He was weeping, just barely.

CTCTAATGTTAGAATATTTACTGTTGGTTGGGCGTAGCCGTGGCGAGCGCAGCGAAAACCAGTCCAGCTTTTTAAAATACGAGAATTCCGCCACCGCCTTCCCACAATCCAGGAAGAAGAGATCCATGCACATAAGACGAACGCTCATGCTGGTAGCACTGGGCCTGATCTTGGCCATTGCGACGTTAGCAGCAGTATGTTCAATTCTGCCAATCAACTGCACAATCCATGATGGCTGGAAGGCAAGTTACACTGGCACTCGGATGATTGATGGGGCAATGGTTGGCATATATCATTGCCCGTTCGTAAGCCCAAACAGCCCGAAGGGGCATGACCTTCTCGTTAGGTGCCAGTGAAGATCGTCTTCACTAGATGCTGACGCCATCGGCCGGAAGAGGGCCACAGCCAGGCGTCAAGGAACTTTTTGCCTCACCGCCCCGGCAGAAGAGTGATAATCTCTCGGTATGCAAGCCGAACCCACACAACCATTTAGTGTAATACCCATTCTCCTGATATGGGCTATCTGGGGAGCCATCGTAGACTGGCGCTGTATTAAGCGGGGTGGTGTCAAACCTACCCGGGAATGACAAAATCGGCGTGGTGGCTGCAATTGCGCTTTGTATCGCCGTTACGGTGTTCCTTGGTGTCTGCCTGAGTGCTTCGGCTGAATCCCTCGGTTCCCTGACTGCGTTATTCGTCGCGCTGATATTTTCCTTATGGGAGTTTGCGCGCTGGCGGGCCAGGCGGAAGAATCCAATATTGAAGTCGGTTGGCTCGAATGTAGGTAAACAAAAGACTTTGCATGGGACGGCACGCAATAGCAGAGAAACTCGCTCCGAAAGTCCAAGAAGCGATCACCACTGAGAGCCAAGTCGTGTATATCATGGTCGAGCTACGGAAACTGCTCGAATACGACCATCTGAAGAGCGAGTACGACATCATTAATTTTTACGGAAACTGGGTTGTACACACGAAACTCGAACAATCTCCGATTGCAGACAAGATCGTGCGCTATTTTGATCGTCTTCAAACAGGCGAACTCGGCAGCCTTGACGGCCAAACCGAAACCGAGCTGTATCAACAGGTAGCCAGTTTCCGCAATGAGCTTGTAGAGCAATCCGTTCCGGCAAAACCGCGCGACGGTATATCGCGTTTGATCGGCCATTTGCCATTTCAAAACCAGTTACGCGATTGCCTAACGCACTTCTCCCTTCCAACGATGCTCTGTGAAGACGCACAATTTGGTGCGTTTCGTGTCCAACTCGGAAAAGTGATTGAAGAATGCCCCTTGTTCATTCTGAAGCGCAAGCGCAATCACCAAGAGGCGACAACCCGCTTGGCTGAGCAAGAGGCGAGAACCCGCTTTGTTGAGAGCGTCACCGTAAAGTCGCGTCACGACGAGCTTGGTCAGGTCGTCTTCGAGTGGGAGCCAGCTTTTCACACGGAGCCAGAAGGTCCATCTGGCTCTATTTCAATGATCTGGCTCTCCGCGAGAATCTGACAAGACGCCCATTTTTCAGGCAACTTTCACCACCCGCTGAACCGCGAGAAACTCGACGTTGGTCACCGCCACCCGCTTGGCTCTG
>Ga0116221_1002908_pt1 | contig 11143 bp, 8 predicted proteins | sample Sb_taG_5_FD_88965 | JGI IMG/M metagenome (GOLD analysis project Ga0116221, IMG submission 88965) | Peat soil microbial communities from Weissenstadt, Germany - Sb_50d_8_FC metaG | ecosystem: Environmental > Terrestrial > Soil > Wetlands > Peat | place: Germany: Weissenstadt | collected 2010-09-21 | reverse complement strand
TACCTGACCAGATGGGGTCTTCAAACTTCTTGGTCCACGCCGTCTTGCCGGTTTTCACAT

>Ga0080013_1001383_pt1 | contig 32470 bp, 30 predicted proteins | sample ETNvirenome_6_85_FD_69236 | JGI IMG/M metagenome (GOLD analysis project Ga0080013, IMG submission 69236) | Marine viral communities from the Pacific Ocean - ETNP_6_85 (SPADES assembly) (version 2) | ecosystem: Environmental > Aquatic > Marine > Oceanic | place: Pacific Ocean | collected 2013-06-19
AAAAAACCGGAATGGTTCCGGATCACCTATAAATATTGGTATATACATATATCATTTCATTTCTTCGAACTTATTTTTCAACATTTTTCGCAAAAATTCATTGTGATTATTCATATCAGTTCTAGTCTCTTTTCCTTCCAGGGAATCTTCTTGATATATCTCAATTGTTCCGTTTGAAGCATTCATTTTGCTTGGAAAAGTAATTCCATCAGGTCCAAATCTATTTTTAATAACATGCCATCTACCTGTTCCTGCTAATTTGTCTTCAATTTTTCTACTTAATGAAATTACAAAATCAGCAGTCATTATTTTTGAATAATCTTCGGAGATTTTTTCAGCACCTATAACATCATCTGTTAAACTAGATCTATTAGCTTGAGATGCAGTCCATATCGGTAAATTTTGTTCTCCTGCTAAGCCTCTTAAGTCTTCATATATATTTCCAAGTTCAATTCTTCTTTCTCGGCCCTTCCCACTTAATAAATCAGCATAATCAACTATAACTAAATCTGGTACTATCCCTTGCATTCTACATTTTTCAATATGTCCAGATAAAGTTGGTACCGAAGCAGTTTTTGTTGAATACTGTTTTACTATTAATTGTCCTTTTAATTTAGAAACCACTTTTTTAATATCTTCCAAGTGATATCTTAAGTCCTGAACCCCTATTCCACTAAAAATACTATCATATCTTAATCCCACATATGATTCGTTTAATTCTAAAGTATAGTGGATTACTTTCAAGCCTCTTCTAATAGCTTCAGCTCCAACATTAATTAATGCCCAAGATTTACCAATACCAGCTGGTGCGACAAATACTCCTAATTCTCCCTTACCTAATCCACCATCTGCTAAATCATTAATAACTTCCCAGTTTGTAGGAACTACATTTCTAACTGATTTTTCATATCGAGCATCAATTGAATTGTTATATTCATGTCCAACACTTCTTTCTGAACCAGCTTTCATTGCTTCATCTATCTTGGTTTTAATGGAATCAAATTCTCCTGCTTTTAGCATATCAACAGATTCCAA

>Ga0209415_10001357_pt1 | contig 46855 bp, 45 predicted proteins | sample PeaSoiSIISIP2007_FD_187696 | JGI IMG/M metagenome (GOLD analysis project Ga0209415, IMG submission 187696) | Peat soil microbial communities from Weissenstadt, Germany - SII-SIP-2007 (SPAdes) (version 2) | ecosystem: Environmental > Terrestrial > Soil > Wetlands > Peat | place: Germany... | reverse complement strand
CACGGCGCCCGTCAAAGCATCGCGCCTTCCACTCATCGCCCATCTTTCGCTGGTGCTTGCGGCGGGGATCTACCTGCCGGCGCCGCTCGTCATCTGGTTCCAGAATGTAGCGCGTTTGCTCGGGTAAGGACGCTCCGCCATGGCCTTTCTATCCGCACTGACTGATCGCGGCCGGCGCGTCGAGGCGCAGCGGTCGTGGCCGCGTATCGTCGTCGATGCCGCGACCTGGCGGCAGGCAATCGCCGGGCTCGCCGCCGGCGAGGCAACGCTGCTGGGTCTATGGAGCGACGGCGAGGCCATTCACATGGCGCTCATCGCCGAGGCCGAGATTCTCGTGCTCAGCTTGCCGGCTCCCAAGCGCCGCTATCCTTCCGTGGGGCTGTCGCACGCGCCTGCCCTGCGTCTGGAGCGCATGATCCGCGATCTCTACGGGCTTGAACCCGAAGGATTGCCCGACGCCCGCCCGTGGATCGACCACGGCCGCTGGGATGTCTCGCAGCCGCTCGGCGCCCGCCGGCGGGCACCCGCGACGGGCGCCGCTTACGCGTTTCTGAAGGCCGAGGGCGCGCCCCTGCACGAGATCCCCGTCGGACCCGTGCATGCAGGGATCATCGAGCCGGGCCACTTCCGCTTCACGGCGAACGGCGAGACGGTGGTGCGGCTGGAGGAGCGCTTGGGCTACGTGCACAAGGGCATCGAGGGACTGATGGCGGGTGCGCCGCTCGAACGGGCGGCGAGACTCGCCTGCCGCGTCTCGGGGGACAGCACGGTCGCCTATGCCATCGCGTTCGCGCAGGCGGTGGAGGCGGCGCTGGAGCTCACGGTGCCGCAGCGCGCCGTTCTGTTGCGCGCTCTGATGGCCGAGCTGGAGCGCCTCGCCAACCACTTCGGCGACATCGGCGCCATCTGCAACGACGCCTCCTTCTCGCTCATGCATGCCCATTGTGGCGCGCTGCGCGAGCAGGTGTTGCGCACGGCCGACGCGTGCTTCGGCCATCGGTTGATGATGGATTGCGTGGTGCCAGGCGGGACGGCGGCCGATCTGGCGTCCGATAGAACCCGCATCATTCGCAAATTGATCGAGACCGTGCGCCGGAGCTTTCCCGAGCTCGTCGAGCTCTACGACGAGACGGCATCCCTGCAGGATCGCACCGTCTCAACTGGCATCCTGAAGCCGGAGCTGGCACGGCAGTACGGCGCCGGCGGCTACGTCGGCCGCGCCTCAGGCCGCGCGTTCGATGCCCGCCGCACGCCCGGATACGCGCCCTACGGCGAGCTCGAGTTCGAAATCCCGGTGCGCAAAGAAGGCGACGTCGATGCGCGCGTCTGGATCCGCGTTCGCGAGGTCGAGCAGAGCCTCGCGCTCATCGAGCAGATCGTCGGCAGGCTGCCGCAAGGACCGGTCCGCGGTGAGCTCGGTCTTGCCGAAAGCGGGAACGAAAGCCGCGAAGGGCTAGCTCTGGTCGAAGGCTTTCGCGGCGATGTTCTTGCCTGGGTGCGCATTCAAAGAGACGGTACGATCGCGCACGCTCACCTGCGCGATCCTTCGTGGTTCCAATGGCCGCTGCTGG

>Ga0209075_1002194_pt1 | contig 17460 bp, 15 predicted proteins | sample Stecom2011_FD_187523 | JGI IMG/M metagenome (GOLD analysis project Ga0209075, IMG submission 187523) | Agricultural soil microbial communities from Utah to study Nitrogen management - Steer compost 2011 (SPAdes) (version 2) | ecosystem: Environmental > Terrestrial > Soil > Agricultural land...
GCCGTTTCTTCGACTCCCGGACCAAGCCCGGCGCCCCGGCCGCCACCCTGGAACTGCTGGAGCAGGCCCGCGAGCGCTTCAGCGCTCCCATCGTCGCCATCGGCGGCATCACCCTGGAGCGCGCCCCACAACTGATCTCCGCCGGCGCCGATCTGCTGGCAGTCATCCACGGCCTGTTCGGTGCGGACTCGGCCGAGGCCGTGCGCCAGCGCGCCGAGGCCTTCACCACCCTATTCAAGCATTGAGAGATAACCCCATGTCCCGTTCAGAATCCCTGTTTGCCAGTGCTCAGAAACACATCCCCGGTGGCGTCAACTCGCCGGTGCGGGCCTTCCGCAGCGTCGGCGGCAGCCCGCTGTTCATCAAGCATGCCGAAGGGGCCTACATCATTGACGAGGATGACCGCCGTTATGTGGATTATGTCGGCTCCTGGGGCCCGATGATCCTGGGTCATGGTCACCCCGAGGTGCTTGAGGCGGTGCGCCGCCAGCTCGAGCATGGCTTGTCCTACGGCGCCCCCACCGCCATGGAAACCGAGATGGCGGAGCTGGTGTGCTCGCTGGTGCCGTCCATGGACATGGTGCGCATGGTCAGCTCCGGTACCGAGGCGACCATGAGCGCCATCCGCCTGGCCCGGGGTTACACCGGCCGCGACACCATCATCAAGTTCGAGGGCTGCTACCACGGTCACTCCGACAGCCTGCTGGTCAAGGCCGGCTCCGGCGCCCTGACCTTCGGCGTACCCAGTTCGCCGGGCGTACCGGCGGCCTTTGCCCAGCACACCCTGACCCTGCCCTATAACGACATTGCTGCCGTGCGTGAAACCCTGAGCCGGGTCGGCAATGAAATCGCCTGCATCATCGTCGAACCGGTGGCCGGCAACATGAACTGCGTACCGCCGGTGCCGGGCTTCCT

He was weeping, just barely. "What is the matter?" the wife said. "I'm sad," he said. "Why is that?" she said, bored past the horizons of her extensive vocabulary. "Because I've only read hundreds of books," he said. "Were I a real man like your old boyfriend Hal, the daredevil lumberjack and part-time movie extra, I would have read thousands by now." "Well," she said, "Hal is a special case. There is a kind of magic in his bones, and I of all people should know.But for better or worse I'm married to you." She sighed. The dreamy look in her eye as she imagined her heartthrob of yesteryear nose-deep into the final pages of Paradise Lost was more than he could he could bear. Shaking all over, he stood. "Here I am, ignorant as a church mouse, having never read Paradise Lost, or War and Peace, or even Don Quixote, and you stand there talking about #*+# HAL! He's read them all, hundreds more, some of them thrice over. I'm a loser, I tell you, a loser," and saying it he stained the carpet with his weeping, which was profuse and lasting. She watched, amused. "Dear," he said at last, upon regaining a measure of composure "Would you love me more if I took up weightlifting, or mountain climbing without proper gear?" She laughed. "That's sissy stuff," she said, "Read, you fool, read. Read yourself dizzy and then some. In the end you still may not know anything worth knowing but at least you will be well-read." Upon saying that, she hugged him, triggering additional weeping on his part. Does this story have a happy ending? Maybe. Better yet, just ask Hal. He'll tell you, if you can break him away from Paradise Lost. Springhouse
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